The arguments that are advanced by the religious front against medical euthanasia include:
Medical euthanasia as a practice is against the will and word of God. The religious argument is not that people cannot harm or kill themselves. Rather, they acknowledge that the free will that people have been given allows them to do so. The argument however is that God does not delight in people taking their own lies as they are merely custodians of the life that God has given them. To kill a person denies that God has a supreme right over every human life with regards to length and how it should be lived .
The religious groups, especially Christians and Muslim ague that medical euthanasia distorts and reduces the respect that the society has for the sanctity of life. The argument using the sanctity of life, for example stems from the religious belief that people have been made in the image of God. This belief, therefore informs the religious argument that there is an attribute of life that is sacred and one that needs to be protected and preserved for the creator. This argument is prolonged by the argument that practicing medical euthanasia opens a slippery path to involuntary euthanasia . The argument is that if killing people, though medical euthanasia is made legal, then it would empower the physicians to kill people who are though undesirable and without medical value.
In the religious fronts, suffering is also seen as having some value towards Godliness. Christianity, for example, teaches that it is right for the believer to share in the suffering of Christ. This is seen also as an avenue for the believer to strengthen faith in God and to entrust their lives more wholesomely to God. The importance of such suffering is said to be a pathway for grace to find its way to transform the human soul to conform to the will of God .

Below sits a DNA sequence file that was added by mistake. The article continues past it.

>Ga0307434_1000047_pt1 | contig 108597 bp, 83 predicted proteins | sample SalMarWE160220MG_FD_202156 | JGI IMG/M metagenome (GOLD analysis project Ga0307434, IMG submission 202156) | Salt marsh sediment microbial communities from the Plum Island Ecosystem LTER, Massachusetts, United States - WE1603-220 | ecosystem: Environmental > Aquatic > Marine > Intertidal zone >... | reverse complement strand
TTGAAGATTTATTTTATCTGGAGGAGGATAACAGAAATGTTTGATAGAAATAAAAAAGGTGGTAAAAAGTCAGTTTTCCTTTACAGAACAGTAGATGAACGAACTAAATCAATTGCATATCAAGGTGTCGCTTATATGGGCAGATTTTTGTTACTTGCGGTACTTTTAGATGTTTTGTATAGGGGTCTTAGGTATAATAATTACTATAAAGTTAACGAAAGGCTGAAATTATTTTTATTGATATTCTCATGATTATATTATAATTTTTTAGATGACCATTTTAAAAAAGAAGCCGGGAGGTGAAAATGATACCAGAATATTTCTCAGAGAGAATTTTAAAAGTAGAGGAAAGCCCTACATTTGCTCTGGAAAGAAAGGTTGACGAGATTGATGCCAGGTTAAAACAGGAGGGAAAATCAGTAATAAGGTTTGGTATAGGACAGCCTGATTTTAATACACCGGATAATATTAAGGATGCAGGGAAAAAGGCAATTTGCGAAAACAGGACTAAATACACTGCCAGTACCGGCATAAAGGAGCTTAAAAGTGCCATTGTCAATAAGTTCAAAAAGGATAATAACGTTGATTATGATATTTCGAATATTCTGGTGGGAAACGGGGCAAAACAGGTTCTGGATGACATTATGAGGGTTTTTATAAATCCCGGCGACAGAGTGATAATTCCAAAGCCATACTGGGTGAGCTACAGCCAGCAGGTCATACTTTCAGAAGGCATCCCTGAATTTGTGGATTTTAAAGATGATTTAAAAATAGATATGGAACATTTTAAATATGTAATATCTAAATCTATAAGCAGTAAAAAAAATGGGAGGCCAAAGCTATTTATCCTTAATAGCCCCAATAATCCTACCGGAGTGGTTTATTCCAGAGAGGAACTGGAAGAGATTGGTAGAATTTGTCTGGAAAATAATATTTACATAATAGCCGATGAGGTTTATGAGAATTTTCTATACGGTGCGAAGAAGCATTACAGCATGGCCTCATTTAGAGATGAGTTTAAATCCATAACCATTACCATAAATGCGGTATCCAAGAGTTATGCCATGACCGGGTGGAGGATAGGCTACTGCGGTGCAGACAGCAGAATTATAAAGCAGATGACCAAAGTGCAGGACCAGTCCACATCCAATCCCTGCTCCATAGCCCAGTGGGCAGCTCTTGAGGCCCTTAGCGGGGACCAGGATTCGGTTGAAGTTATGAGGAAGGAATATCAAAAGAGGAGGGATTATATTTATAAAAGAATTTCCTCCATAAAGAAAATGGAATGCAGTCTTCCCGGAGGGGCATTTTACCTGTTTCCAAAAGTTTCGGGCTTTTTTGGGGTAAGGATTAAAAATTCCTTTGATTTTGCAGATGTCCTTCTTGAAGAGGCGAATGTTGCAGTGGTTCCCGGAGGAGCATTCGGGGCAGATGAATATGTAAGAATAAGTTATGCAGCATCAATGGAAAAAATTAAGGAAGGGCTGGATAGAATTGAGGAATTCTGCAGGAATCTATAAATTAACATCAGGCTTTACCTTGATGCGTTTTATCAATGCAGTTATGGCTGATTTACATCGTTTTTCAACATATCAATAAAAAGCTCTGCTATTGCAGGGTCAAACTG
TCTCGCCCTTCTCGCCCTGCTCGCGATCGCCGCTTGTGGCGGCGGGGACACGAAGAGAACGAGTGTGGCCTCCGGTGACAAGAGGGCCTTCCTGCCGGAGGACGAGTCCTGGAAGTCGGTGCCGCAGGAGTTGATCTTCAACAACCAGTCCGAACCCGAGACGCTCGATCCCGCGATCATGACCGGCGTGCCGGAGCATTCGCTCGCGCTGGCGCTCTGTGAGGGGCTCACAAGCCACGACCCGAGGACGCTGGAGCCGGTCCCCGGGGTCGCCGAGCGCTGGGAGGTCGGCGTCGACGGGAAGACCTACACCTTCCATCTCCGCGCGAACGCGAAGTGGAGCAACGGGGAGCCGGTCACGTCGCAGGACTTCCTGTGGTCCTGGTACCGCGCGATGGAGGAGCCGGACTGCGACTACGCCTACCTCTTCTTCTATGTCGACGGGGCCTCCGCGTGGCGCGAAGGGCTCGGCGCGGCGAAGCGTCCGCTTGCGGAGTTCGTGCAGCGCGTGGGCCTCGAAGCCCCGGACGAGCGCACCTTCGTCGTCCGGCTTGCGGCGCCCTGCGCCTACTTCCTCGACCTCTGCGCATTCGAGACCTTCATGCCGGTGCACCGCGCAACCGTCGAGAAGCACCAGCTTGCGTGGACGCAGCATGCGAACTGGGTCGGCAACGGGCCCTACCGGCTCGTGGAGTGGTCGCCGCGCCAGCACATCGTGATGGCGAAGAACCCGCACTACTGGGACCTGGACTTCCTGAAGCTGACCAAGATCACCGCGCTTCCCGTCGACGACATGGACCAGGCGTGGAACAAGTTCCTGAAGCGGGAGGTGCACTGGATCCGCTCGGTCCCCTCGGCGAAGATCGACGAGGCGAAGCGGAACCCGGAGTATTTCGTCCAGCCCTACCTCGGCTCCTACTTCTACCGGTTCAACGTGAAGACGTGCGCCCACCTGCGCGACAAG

- Baeke, G., Wils, J.-P., & Broeckaert, B. (2011). “We are (not) the master of our body”: elderly Jewish women’s attitudes towards euthanasia and assisted suicide. Ethnicity & Health, 16(3), 259–278.
- Seale, C. (2010). The role of doctors’ religious faith and ethnicity in taking ethically controversial decisions during end-of-life care. Journal of Medical Ethics, 36(11), 677–682.
- Verbakel, E., & Jaspers, E. (2010). A Comparative Study on Permissiveness Toward Euthanasia Religiosity, Slippery Slope, Autonomy, and Death with Dignity. Public Opinion Quarterly, nfp074.